Location: La Crescenta, CA
Completion: 4/2020
Square Footage: 56,000 SF
Project type: Multifamily

Penn Court consists of 10 duplexes and triplexes forming 28 townhouses. Each townhouse has living space on the ground floor adjacent to private enclosed garden space. The living space is a large open space that spans the length and width of the townhouse and is designed to accommodate large family gatherings. Each townhouse has 3 bedrooms and is designed to accommodate multi-generational families.

This project provided an affordable alternative to the single family houses in the area, while providing much of the functionality and live-ability not found in the apartment complexes. Each unit has its own garage, its own private open space, and its own roof.

As an entry level townhouse project, the budget was tight at $138 per square foot. Structure was carefully integrated into the design and needed to solve multiple problems. For example, floors were upgraded to Truss Joist which was sized to accommodate wall loads which eliminated beams and allowed for utility runs which eliminated soffits. Building articulation was dimensioned to lumber sizes which allowed for top plate continuation on the top and bottom of the beams. This created simple detailing while providing facades that were visually complex. Inexpensive T-111 and plywood skin was augmented by battens that transform into railings at the balconies. Exterior beams and wood details were integrated into the structure rather than being decorative.

It was a challenge to build housing near a freeway. These are some of the last unbuilt parcels of land, but need to be carefully designed to compensate for the noise of the freeway. The architect hired acousticians, specified windows and details that met certain sound criteria, but most importantly oriented buildings to block sound and create courtyards and gardens that are appropriate gathering spaces and provide respite from the noise.

Another challenge was to show the community that we can build housing that not only reduces development impacts, but creates a better community. Housing attainability requires projects designed with local community engagement and sensitivity to change local community attitude towards growth and in the end provide housing attainability for everyone. The architect met with the community prior to designing a project and kept the community informed on the project during both design and construction phases. Meetings at the local community room were hosted by the architect to listen to the community and to present ideas. The local community embraced the project and many community members that had fought development on the site, became advocates and spoke in favor of the project. The project was used as a successful model for community engagement to other development projects that have followed.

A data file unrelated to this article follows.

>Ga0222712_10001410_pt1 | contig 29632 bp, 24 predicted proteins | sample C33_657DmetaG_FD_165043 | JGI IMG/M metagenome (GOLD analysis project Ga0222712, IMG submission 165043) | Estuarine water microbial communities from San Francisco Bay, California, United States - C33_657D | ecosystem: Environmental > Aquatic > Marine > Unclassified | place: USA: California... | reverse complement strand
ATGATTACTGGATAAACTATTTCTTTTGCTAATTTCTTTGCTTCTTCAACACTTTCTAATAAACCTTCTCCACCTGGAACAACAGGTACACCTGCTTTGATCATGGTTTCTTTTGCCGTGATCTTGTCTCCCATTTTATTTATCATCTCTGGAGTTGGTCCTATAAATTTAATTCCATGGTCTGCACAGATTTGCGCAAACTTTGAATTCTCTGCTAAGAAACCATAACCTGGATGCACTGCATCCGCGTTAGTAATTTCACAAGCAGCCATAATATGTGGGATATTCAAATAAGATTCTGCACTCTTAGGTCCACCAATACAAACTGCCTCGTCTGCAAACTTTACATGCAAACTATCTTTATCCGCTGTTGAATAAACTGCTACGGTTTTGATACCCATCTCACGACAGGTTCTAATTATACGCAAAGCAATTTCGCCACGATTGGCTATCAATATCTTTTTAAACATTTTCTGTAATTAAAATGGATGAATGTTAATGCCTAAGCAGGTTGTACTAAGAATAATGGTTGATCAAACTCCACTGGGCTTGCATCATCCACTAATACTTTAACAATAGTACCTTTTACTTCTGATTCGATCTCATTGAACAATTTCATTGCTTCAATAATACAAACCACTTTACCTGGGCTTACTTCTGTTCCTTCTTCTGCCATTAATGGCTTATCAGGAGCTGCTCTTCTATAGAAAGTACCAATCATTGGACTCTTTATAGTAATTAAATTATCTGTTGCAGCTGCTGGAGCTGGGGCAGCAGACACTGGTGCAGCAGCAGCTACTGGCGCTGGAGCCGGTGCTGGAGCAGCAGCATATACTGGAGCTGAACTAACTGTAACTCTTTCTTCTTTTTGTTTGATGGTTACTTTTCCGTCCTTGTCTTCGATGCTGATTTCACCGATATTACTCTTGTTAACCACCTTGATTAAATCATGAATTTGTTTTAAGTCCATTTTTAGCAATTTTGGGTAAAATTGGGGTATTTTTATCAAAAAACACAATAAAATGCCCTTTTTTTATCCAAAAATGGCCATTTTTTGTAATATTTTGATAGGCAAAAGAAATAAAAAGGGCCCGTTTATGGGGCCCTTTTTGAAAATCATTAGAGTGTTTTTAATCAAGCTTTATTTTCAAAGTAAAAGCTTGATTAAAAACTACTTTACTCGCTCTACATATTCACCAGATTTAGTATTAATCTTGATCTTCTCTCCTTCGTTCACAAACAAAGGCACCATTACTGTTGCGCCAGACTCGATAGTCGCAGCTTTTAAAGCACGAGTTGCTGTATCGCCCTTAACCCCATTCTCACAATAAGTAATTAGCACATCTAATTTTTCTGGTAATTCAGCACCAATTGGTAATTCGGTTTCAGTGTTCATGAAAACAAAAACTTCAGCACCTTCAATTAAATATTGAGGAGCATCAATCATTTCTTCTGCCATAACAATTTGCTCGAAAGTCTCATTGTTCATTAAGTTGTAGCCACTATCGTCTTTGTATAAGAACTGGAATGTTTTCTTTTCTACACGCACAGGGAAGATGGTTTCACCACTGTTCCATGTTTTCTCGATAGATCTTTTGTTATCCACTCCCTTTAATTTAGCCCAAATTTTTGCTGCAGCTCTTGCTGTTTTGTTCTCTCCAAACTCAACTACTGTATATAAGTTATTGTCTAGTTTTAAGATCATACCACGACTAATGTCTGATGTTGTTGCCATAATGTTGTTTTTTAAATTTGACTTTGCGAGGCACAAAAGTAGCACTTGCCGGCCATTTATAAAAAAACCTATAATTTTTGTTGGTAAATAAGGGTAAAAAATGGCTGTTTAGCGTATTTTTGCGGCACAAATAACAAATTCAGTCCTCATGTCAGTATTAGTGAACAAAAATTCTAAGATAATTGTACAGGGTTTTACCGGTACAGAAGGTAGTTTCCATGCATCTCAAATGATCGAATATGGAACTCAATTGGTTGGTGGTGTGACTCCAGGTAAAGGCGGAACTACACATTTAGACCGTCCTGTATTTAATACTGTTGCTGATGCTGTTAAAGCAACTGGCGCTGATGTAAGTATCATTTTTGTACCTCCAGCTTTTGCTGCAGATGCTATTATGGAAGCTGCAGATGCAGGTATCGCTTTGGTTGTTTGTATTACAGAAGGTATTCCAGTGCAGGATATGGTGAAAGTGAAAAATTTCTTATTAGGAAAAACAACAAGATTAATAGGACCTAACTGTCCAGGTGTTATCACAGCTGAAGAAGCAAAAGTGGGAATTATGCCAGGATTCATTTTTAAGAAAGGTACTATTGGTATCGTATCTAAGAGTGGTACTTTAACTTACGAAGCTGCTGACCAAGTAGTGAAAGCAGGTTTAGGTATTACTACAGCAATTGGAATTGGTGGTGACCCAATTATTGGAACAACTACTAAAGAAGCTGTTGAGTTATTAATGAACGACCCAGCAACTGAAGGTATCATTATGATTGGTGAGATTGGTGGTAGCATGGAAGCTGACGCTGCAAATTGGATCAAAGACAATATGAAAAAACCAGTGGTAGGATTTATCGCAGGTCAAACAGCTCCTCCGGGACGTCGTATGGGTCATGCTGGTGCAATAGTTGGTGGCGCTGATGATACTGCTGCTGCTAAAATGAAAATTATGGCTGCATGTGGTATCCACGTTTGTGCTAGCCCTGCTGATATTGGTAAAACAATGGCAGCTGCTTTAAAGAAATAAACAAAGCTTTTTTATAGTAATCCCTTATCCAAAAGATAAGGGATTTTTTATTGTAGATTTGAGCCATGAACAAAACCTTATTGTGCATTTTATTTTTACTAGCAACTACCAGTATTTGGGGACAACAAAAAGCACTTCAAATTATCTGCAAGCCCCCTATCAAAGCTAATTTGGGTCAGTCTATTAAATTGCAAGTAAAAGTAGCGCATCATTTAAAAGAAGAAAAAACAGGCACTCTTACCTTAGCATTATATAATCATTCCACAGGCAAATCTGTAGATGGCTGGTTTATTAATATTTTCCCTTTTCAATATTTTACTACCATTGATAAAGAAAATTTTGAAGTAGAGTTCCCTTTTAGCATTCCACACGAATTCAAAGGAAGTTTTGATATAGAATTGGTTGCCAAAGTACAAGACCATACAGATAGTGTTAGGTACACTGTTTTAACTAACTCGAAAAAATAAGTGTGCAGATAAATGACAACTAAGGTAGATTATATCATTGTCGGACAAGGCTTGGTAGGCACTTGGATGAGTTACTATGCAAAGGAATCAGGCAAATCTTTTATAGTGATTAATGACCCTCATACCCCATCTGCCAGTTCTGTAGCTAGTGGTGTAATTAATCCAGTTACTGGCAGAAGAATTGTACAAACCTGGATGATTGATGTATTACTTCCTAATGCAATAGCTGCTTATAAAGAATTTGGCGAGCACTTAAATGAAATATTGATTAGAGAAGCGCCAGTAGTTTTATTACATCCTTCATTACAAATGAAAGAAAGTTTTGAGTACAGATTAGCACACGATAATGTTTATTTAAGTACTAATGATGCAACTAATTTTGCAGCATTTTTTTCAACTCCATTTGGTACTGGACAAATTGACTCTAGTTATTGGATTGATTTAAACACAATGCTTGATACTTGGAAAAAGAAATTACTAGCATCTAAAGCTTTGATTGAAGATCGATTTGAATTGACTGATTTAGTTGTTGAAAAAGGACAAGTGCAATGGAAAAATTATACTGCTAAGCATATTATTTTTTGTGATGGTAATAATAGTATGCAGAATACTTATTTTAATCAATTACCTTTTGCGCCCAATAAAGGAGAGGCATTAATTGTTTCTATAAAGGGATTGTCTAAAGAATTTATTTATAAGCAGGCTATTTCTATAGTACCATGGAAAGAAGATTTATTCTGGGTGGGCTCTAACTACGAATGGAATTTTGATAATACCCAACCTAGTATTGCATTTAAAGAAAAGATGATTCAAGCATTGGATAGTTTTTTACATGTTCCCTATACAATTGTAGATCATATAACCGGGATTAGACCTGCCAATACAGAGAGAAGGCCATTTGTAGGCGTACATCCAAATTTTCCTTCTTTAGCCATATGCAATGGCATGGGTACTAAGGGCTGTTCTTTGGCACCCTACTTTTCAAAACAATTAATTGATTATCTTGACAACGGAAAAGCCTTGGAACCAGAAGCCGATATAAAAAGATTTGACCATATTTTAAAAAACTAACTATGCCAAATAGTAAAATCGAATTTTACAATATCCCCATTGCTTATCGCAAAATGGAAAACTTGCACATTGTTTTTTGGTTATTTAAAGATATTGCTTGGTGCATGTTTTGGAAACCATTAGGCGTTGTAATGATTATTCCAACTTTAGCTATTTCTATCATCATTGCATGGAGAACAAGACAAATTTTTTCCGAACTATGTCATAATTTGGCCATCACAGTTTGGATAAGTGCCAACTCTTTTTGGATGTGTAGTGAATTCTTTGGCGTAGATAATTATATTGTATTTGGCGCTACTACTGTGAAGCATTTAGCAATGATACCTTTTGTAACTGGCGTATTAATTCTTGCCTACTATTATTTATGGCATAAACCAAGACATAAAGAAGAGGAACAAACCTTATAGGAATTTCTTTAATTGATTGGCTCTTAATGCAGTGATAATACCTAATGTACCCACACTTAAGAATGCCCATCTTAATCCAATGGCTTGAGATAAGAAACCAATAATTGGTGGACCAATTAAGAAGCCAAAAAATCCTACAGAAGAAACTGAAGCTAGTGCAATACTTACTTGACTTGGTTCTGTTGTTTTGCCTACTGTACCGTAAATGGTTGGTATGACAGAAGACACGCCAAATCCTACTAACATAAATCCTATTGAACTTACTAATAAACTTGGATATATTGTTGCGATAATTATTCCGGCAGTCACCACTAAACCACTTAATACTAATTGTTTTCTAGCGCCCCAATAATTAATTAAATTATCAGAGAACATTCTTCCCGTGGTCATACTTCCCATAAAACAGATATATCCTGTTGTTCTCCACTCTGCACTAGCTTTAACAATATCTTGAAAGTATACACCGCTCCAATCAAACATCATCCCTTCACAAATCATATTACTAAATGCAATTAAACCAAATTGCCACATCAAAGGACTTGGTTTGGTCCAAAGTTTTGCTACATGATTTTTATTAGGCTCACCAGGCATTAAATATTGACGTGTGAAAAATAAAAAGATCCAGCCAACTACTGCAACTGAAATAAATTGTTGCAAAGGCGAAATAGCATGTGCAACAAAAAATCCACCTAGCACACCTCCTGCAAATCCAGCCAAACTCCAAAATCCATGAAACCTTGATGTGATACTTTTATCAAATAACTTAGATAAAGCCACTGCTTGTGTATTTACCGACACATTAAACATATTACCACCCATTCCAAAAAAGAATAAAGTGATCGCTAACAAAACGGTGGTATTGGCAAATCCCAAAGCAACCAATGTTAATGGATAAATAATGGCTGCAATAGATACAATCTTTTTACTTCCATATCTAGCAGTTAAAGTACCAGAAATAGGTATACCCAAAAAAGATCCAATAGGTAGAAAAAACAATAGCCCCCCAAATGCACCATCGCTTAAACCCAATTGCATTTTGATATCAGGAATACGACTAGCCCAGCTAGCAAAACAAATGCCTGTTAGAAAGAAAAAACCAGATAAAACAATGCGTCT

The sustainable strategy revolved around the difficulty of not knowing who the user would be and what level of engagement we could expect of them in the sustainable systems. This is in contrast to strategies where the user and their activity is hidden in the calculations, and post occupancy consumption data as well as any communication with future occupants over how they have been calculated to behave are not measured or attempted.
Passive strategies such as solar orientation and shading where large areas of glass are shaded in the summer, providing daylighting and are heated in the winter provided sustainable solutions that would not need any user participation. Cross ventilation was also designed so that the units could cool themselves when opened.

Active strategies were designed to be more open source, allowing the user to easily integrate these technologies. Active strategies need user interaction as they have to be properly used and more importantly maintained. Sustainable infrastructure was designed to communicate with future users, for example rainwater is directed through rain chains to barrels that are connected to the stormwater system through an exposed valve which can easily be directed by a future user to water landscape areas. In the interior, all of the units have dual piping where greywater is separated and can be used to water landscape in the private garden areas.

Solar power is coordinated and piped to the roof areas. The architect assisted several owners with solar installs. Each garage has electric vehicle charging, and there is an electric vehicle charging station in the guest parking area. This strategy provides the occupants with the ability to live a sustainable life, and the open source systems that were designed can be upgraded when new technologies are available so that the project is not sustainably obsolete in the future as many buildings will be.

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